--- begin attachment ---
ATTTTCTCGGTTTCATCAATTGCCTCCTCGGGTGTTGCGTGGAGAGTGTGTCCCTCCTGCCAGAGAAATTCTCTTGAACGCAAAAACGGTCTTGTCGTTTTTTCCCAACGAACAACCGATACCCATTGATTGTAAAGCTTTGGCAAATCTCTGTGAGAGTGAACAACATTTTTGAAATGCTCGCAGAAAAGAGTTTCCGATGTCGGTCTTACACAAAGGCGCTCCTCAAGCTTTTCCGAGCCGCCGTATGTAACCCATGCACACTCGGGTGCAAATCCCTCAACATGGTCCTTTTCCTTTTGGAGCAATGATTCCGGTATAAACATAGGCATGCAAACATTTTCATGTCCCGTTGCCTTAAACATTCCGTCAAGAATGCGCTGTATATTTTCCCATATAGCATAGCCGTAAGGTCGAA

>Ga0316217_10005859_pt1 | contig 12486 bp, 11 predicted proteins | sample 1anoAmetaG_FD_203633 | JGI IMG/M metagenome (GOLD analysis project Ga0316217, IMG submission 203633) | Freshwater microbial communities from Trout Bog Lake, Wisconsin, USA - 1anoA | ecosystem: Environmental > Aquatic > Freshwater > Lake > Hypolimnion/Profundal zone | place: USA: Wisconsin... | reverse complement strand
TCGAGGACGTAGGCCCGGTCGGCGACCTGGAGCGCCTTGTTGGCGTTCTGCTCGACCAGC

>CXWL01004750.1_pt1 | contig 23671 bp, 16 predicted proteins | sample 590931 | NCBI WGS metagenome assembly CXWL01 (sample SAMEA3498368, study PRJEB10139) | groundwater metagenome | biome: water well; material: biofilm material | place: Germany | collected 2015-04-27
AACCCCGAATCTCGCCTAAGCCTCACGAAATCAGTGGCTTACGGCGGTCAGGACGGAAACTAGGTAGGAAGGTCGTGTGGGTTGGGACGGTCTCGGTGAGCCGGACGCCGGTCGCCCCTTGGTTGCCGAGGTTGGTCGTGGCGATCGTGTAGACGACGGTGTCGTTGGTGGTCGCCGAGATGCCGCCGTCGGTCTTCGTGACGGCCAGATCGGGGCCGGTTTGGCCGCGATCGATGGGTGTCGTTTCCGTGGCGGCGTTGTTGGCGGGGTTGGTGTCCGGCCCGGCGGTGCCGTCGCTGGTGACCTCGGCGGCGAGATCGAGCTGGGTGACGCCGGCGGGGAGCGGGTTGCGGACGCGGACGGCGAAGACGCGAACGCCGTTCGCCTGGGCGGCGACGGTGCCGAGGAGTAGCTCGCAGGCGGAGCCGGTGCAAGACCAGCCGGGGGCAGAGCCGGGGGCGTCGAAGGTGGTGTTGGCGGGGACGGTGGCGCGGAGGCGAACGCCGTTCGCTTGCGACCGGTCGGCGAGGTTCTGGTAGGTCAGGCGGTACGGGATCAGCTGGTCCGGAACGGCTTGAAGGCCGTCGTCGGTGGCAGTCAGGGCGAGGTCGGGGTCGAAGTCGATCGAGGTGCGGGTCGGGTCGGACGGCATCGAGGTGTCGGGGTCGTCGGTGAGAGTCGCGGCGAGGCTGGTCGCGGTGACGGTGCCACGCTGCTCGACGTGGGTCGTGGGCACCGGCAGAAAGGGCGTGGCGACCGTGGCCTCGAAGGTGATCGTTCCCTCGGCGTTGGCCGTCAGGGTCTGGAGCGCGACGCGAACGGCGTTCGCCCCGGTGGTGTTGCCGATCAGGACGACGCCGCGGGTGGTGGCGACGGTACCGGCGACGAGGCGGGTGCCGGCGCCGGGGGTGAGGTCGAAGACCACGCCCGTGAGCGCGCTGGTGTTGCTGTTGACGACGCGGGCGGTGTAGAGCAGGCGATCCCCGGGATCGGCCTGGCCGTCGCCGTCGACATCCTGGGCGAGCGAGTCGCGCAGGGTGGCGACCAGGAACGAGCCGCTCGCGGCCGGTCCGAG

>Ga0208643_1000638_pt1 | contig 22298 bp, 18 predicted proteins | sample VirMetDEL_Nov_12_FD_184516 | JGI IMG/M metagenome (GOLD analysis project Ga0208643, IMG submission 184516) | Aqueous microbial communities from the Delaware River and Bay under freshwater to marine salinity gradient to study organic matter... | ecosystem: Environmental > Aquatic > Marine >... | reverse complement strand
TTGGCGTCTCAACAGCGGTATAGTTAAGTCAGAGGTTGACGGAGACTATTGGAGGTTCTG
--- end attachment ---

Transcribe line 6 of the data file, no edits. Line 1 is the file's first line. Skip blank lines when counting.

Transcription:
>Ga0208643_1000638_pt1 | contig 22298 bp, 18 predicted proteins | sample VirMetDEL_Nov_12_FD_184516 | JGI IMG/M metagenome (GOLD analysis project Ga0208643, IMG submission 184516) | Aqueous microbial communities from the Delaware River and Bay under freshwater to marine salinity gradient to study organic matter... | ecosystem: Environmental > Aquatic > Marine >... | reverse complement strand